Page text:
Jack Balkin‘s Living Originalism deserves all of the attention that it has received. It is one of the most important works of constitutional theory in recent years, and it is likely to inspire much theorizing by others. Jeffrey Rosen‘s contribution to this symposium on Balkin‘s book is brimming with insights. In clear and concise prose, Rosen usefully categorizes the different kinds of progressives and conservatives who occupy today‘s political and legal landscape. He wisely counsels legal progressives not to run from constitutional text and history where those forms of authority can help to decide constitutional questions. He correctly advises that possessing the ―right‖ constitutional methodology is no substitute for defending a substantive constitutional vision. And he makes a thought-provoking case for the present pertinence of Justice Louis Brandeis‘s approach to judging. It is no wonder that Rosen is a leading public intellectual about the subject of the U.S. Supreme Court. In this Essay, I offer a few thoughts in response to Rosen‘s contribution. I will first focus on what he writes about the ―new textualism.‖ I will then reply to what he intimates about the continuing validity of Roe v. Wade. In short, I will argue that Rosen offers progressives little reason to accept the new textualism or to reject Roe in the name of legal fidelity.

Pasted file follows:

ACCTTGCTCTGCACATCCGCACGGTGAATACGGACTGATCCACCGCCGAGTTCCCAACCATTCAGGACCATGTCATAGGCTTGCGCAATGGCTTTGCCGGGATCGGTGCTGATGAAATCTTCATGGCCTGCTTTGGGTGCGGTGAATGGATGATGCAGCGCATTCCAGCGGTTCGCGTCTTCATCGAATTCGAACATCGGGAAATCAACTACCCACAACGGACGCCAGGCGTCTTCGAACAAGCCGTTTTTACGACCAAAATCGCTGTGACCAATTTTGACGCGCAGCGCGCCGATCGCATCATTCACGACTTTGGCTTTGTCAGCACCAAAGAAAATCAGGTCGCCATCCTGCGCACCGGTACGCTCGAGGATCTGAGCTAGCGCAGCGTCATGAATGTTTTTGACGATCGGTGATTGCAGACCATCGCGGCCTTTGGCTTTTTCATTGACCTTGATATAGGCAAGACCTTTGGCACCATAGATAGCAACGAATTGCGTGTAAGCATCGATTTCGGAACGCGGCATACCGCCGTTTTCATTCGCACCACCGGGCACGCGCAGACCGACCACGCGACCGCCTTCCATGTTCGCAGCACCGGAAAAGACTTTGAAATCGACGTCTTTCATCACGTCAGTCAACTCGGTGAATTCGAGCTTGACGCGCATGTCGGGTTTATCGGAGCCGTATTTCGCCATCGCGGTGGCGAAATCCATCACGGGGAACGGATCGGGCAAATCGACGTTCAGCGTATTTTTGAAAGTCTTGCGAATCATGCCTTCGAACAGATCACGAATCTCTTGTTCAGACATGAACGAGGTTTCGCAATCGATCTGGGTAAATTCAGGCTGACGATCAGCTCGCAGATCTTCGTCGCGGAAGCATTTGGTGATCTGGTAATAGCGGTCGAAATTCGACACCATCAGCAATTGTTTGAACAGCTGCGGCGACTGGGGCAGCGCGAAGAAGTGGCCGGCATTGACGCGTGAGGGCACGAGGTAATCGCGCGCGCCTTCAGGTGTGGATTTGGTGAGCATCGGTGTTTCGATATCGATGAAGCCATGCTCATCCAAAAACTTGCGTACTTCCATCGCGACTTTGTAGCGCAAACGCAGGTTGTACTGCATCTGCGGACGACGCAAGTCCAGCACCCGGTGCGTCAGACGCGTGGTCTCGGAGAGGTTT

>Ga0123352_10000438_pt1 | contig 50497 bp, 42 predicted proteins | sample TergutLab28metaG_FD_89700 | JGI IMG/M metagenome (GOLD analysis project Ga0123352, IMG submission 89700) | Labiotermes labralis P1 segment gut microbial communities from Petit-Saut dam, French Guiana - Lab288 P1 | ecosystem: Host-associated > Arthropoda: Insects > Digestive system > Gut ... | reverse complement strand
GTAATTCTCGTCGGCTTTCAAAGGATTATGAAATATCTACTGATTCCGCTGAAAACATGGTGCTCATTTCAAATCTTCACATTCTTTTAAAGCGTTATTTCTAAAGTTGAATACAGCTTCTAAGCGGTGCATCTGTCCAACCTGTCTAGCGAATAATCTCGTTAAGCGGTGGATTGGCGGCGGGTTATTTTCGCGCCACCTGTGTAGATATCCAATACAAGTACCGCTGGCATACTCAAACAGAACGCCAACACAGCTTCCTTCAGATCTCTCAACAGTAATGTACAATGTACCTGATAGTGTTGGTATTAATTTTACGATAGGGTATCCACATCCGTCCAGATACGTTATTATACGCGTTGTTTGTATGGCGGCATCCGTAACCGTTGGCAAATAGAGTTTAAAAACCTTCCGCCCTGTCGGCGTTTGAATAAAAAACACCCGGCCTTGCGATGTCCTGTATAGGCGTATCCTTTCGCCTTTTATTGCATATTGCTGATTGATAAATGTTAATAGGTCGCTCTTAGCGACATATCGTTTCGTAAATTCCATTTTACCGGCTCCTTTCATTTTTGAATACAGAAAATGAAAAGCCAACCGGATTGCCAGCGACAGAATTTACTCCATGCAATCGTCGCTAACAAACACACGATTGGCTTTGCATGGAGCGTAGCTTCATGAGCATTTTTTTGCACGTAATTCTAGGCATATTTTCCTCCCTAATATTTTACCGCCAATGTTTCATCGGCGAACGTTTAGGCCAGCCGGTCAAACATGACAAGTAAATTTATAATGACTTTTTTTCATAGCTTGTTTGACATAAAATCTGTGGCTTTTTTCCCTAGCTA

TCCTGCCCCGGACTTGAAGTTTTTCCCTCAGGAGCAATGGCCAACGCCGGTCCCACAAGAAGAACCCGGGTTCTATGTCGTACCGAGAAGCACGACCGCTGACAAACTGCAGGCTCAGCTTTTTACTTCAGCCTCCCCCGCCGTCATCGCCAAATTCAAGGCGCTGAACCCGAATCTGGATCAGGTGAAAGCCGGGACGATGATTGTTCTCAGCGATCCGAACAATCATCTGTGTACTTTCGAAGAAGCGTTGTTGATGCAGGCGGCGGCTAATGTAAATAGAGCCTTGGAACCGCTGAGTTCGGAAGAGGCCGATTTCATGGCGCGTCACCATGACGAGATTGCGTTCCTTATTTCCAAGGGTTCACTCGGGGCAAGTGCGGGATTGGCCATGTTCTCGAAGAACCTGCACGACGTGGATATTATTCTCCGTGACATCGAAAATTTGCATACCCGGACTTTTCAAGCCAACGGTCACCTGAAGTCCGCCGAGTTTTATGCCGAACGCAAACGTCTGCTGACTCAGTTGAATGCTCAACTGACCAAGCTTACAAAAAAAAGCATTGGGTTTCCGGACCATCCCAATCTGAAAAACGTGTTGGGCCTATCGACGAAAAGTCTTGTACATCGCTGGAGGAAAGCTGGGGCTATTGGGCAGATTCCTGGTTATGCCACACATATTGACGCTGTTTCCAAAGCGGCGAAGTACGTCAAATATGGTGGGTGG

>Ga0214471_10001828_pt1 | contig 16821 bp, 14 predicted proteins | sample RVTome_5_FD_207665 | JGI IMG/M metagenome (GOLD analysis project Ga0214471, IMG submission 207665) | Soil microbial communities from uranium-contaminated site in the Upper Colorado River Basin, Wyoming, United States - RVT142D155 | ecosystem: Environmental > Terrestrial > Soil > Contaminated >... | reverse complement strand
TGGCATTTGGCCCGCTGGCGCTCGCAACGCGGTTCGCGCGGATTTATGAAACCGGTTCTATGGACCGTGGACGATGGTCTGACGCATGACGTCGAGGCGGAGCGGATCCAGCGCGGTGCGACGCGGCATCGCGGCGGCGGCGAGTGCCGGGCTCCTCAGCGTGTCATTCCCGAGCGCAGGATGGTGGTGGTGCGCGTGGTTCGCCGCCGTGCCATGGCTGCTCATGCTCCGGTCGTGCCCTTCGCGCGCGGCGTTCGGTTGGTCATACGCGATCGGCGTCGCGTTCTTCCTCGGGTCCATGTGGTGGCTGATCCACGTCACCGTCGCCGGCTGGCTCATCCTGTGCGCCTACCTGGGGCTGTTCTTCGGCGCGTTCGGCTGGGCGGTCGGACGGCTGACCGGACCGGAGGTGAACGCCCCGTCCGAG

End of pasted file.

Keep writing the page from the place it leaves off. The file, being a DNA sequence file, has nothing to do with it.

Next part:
Siegel, Neil S.
"The New Textualism, Progressive Constitutionalism, and Abortion Rights,"
Yale Journal of Law & the Humanities:
1, Article 5.
Available at: http://digitalcommons.law.yale.edu/yjlh/vol25/iss1/5